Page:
• We had no data on the usage of seller features. Tools that we provided to equip sellers for selling had no event tracking, creating a black box around our onboarding process.
Previous application form on Creative Market.
The application form for new sellers did not provide enough information, for the user or for our application review team. It also leaned heavily on open-ended textareas, making the input hard to validate and requiring strong English proficiency.

Diagnosis

Our goal was to lift the rate of new sellers and new products by improving seller onboarding from initial awareness to their first month earnings. While the demand to open a shop was strong, we were losing motivated sellers due to a combination of bad UX, slow process, and overly-strict policies. We needed to both speed up and widen the application approval process while maintaining our quality standards, and keeping the business and our users safe from fraud.

After a strategy was developed, high-impact opportunities were apparent across the system:

  • Finding how to open a shop on Creative Market should be clear, obvious, and available on all pages of the site.
  • Applying to open a shop should capture more information about intent and motivation for better approval decision-making, while making it easier for non-English speakers to provide the required content.
  • Our team needed more time to review each application, and better tools and processes to reduce the risk of letting in low-quality sellers or bad actors.
  • We needed “eyes” on the onboarding process, including engagement data and funnel tracking.
  • There were millions of highly-active designers on our sister platform, Dribbble, some selling assets on competitors’ sites. Connecting to this audience had enormous potential.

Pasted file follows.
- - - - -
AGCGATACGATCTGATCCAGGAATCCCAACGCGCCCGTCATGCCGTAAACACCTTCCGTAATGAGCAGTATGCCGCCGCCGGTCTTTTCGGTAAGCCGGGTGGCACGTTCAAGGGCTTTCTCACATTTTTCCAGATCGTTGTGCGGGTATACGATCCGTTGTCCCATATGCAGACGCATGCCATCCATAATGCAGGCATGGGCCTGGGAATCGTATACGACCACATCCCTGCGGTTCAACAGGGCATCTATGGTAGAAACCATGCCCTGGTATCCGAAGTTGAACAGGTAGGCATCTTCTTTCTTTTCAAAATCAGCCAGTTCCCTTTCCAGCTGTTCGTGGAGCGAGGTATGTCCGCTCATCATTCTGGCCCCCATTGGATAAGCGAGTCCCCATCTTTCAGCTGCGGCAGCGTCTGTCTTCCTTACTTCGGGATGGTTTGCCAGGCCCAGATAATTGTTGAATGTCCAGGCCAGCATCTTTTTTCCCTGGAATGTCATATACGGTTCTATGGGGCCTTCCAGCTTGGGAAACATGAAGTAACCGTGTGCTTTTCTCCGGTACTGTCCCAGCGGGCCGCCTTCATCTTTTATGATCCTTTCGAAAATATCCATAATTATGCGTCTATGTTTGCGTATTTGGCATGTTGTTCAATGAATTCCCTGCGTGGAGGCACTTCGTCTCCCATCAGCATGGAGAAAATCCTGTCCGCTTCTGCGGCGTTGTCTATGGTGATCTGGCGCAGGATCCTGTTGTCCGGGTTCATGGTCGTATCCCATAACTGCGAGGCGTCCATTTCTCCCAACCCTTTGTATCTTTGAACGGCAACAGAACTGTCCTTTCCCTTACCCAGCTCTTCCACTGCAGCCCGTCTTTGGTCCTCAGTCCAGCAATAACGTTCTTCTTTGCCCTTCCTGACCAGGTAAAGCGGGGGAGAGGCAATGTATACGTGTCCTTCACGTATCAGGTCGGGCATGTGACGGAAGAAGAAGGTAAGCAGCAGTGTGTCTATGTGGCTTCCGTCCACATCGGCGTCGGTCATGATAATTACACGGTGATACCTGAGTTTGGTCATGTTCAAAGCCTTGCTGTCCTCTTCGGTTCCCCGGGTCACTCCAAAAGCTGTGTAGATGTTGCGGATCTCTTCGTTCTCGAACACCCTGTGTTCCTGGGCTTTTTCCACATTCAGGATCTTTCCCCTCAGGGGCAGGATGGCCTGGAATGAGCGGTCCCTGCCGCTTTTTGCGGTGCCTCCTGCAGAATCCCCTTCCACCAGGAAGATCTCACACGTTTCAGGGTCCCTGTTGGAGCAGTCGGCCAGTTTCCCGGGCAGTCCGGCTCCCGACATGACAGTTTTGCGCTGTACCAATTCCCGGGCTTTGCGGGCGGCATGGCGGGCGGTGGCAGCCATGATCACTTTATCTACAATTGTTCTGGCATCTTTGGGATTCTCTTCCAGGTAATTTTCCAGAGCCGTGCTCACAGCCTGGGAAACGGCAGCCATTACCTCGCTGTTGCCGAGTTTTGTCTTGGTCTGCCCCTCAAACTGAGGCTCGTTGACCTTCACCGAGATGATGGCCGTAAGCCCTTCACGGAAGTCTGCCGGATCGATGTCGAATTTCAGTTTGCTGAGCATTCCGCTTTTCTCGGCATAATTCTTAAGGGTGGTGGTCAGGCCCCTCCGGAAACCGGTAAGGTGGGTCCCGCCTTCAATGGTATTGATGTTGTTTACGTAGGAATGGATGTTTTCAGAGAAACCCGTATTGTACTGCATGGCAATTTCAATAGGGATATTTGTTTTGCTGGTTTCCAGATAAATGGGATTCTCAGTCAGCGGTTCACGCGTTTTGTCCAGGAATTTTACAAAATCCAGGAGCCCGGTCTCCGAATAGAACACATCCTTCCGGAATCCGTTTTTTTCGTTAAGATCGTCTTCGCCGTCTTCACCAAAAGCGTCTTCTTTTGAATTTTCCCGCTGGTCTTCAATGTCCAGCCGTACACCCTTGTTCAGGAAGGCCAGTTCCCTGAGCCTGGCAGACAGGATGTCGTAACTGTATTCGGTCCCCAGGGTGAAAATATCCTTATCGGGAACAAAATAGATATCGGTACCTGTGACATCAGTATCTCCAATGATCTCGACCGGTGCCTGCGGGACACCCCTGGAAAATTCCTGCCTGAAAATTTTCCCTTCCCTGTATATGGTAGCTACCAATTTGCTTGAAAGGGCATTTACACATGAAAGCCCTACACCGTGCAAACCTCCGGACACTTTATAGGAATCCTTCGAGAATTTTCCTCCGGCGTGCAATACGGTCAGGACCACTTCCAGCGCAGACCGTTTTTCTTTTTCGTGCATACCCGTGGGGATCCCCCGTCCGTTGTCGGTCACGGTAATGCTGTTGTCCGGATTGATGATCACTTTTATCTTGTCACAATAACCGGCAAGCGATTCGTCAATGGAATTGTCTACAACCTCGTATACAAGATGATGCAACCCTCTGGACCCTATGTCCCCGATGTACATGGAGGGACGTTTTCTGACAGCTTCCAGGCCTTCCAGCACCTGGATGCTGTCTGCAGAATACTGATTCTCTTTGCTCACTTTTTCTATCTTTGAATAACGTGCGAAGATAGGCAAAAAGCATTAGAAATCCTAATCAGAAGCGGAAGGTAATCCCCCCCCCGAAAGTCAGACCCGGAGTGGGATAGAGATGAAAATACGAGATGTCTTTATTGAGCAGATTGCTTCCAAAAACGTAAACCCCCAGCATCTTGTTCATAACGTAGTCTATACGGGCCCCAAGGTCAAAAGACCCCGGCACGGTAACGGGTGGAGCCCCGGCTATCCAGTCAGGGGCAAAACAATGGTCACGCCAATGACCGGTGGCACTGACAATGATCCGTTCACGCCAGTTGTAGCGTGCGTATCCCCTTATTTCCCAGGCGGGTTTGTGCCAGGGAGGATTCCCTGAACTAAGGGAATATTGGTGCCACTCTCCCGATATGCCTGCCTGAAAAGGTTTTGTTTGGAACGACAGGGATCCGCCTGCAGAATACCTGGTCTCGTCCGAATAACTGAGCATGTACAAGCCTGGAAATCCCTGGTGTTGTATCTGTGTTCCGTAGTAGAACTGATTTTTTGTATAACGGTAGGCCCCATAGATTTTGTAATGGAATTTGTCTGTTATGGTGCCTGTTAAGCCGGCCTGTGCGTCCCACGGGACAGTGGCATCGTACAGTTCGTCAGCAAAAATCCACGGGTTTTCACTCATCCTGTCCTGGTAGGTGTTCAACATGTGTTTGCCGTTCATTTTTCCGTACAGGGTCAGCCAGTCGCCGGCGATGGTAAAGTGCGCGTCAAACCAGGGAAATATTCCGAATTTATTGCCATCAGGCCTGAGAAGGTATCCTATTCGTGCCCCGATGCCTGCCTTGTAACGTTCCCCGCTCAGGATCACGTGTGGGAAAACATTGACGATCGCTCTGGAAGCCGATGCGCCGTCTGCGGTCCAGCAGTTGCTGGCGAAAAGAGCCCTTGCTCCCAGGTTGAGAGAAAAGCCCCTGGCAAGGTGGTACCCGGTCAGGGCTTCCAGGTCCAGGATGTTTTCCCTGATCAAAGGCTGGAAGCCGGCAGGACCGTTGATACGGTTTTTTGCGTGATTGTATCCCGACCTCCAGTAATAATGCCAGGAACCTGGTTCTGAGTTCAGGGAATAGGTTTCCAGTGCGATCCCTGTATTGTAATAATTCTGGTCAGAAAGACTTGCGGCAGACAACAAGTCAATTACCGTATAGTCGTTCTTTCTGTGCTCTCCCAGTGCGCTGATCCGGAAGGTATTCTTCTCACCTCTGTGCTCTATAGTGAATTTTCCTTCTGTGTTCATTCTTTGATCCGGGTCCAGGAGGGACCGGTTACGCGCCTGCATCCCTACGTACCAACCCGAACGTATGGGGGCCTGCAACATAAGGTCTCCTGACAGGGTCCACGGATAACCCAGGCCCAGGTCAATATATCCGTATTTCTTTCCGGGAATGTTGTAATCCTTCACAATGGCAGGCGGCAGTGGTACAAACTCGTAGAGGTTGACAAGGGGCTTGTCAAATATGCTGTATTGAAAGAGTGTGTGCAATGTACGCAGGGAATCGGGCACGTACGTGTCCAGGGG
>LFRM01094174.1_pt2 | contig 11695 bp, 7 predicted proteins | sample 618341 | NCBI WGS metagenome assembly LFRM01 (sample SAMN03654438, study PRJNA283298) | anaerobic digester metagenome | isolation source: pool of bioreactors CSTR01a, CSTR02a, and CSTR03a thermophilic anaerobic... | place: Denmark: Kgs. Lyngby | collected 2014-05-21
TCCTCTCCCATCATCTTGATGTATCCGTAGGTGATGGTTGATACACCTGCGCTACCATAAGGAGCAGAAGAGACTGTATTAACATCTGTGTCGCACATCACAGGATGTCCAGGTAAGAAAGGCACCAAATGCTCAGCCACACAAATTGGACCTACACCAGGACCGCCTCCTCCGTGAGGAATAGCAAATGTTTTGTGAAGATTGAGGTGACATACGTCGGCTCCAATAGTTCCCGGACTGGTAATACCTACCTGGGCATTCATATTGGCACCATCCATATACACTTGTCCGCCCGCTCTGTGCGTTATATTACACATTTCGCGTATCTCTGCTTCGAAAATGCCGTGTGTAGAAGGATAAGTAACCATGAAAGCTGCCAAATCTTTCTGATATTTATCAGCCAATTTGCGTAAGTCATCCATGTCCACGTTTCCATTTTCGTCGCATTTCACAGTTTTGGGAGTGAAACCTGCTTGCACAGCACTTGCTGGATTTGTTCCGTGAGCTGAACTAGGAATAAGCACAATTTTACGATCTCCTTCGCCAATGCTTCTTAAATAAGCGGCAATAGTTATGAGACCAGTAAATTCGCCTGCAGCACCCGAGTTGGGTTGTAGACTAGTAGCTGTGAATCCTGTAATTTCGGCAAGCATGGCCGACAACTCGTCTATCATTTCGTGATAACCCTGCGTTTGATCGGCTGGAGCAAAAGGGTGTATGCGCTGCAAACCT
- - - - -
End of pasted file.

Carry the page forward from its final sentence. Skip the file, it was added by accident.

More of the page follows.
New application form with more controlled inputs.
The new application form was more detailed and controlled in the type of data it collected, reducing applicant errors. It also introduced an email confirmation step, deflecting fraud. Amazingly, though the new form had many more steps than the previous form, completion rates improved by almost double.
New application form with more controlled inputs.

New application form with more controlled inputs.

Actions

Accelerating the application process

To give our application review process a much-needed jolt of fresh thinking, we put together a team of six design-minded volunteers from across the company and had them dedicate 1-3 hours per week to working the application queue. We met weekly to share performance data, trends we were seeing from applicants, and tips on how to improve processes. We ran this skunkworks team for about six weeks, allowing us to discover many promising upgrades across the product, processes, and policies. With a new, battle-hardened process in hand, we then trained up a fully-dedicated team to work the queue going forward.